worn out lands, embraces every department of agriculture, and can hardly be considered without encroaching upon the province of others who have the subject of manures, and so forth, committed to them. I have therefore felt myself at liberty to only make a few random remarks on the general subject of farming, and it may not be altogether inapplicable to the subject to consider its pecuniary importance.

It cannot have escaped general observation, that from some cause or other, many good farms have become more or less exhausted, and the owners have been induced to sell cheap, and emigrate to the western states. And it is still a question with many, whether it is better to renovate the exhausted soil, or emigrate to the new lands. It is evident at a glance, that much here would depend on circumstances. A man with very limited means, a man with a family which he wished to settle around him, or a young man beginning in life that wished to try his fortune in the vicissitudes and speculations incident to the growth of a new country, might find it for his interest to lay a foundation for the future in a new settlement, and wait for the results of time and chance, to increase his means with his necessities. On the other hand, a man somewhat advanced in life, and desirous to spend his remaining days in the enjoyment of privileges attained by society of maturer growth, or a man with but small means, may safely invest in a good soil, although somewhat exhausted, and find it both pleasurable and profitable to renovate and restore it to its original capabilities, and thus at once secure the privileges and pecuniary value which a well regulated society and accumulated and concentrated wealth give to it.

The improvements in the State, in agriculture, the exhibitions and the reports of crops of various kinds which have been raised on an acre of land, must sooner or later force the conviction on every careful observer, that a large class of farms in this State do not now yield one-fourth of their capabilities, and that the same amount of labor and capital now expended on the whole, might be more profitably expended on one-fourth part. I admit the reasoning of many of our farmers, that if a man can profitably farm on twenty-five acres of land, with hired labor, he can realize double the profit on fifty; or, that from circumstances, he might for a short time, realize more clear profit on the fifty acres. I admit that farming is a paying busi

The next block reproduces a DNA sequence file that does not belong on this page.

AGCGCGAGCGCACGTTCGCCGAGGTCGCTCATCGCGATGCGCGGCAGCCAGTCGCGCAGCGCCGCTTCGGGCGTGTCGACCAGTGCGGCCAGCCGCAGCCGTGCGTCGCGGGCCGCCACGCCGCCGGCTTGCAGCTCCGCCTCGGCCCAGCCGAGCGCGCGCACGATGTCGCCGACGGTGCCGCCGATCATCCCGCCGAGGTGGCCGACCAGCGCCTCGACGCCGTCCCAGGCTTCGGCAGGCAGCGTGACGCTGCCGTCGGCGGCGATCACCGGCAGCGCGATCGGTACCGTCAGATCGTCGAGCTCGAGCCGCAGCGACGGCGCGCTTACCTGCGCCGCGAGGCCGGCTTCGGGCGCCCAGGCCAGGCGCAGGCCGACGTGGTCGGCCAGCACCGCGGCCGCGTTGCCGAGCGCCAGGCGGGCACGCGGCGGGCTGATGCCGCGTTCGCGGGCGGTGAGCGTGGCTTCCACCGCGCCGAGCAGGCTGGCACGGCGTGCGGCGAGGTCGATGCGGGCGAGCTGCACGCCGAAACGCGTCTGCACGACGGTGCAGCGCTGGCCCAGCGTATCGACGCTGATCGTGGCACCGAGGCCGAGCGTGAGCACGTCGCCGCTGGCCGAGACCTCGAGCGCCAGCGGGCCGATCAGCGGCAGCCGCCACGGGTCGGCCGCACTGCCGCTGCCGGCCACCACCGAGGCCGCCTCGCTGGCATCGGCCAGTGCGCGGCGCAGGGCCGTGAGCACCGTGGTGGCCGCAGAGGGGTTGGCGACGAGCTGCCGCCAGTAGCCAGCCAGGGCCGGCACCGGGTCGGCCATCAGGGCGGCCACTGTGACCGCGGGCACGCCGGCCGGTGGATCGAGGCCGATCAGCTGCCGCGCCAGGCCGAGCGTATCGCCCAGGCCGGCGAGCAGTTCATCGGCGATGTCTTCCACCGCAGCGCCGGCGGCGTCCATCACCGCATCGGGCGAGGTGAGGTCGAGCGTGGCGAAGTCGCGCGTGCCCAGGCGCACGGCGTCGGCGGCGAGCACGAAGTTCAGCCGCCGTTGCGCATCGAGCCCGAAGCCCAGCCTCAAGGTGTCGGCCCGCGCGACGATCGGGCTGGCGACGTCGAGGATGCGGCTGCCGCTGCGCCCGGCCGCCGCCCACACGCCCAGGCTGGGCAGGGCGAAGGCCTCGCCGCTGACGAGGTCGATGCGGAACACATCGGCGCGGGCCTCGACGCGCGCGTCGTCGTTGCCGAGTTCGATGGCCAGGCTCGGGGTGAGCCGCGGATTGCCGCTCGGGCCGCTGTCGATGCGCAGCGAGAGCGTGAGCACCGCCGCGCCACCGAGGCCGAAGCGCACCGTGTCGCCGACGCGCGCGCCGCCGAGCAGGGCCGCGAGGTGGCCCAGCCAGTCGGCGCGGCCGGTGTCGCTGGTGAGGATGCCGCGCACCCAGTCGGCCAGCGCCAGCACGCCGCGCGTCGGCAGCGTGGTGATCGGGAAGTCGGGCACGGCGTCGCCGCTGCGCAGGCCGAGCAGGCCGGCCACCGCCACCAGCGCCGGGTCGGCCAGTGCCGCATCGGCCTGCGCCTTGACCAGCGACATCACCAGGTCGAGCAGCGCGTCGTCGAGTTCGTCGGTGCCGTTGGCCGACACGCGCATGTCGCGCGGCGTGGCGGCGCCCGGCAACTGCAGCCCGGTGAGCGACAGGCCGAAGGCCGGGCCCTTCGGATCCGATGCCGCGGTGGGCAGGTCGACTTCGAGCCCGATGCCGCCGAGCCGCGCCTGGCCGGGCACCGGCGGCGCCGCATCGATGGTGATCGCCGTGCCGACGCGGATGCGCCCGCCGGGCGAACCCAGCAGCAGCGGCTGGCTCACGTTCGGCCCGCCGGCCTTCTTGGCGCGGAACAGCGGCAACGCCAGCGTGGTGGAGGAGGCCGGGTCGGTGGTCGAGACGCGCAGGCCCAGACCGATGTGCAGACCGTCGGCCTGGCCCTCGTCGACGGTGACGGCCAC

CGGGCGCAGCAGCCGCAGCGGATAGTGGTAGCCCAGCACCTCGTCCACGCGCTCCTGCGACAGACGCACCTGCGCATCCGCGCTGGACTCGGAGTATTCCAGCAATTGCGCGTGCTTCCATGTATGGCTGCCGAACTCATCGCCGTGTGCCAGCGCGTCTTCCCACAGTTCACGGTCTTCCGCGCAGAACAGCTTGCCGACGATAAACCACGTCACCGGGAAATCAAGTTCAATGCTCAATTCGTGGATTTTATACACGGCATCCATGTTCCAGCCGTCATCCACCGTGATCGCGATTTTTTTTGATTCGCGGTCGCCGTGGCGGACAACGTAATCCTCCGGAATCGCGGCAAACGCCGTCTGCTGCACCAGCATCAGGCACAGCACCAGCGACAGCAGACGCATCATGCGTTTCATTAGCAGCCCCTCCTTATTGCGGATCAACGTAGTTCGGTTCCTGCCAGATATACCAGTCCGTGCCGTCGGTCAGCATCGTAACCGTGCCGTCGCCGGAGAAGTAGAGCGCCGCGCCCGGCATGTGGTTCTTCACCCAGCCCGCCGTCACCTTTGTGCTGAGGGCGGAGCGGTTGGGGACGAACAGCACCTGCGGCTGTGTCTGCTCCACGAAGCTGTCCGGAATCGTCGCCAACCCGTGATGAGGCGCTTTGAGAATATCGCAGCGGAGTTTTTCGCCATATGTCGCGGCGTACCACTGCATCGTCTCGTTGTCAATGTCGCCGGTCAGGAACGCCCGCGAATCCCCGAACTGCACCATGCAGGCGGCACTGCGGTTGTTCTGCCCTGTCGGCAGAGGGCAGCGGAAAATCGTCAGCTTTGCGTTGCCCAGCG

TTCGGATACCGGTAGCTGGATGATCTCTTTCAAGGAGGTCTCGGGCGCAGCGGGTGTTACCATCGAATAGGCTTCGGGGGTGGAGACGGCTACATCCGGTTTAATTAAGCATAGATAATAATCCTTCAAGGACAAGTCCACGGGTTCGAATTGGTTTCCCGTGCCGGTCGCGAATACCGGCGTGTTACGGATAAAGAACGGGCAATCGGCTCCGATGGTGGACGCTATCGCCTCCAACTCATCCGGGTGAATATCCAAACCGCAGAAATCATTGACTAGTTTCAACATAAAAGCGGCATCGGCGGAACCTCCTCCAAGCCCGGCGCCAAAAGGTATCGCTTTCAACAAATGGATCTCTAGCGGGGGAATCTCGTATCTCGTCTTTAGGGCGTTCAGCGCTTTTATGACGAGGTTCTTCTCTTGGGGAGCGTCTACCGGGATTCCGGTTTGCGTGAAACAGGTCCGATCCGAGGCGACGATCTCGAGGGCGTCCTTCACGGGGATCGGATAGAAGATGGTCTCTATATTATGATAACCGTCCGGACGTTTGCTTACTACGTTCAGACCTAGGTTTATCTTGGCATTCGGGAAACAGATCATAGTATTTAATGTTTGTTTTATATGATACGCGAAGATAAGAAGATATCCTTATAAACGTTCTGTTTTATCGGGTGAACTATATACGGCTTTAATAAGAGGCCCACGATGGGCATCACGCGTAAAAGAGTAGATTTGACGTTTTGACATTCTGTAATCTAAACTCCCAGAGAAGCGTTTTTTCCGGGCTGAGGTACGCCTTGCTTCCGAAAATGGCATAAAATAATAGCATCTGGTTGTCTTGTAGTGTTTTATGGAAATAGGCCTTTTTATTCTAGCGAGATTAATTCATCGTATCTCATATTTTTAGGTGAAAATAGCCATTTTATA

ness in Maine, and provided it is conducted upon true and correct principles, like every other good business, it is profitable according to its magnitude. I am well aware that to renovate an exhausted farm, and bring it into a desirable state of cultivation, requires time, labor, and capital in proportion to what is to be accomplished, and the size of the farm, in my opinion, should always be in proportion to the means of carrying it on; and the true principles of farming are, to make every acre produce nearly if not quite its entire capacity; (there may be an exception in regard to hay,) and although it may take some time to accomplish this, yet well directed efforts will consummate our object sooner or later.

Some years since, I met in Massachusetts, an intelligent gentleman of that State (if I may be allowed to judge of such a character) who appeared to be much interested in farming, and made many inquiries relative to agriculture in Maine. "Ah!" said he, "you run over too much land in Maine; land is too cheap there; the same was true once of Massachusetts, and the defect is not entirely remedied yet.” He said his grand-father settled on one hundred and sixty acres of land about forty miles from Boston; he succeeded in his life time in making a valuable farm, kept a good stock, and supposed he was doing all that could be done profitably on a farm of that size. It was subsequently divided between his two sons, each of whom made such improvement that they kept the same amount of stock, and raised as much produce as their father. "And," said he, "my farm consists of forty acres, one-fourth part of the original, and I keep as much stock, and raise as much, as the whole originally did, and I do not believe I have reached its capabilities by considerable, but I will do it."

And in conclusion, I will only add, that in my opinion, a correct system for renovating worn out land, embraces a correct system of general farming; a system which, if correctly followed, will not run out farms. A correct knowledge of the system must be gained by studying what is written, by observing general practice and its effects, and by practicing what experience proves to be correct.

The farmer who rejects scientific agriculture, (or what he terms book-farming) altogether, is like a certain class of physicians who value themselves on account of their ignorance of science, and boast of having derived their skill from an unlettered Indian, and usually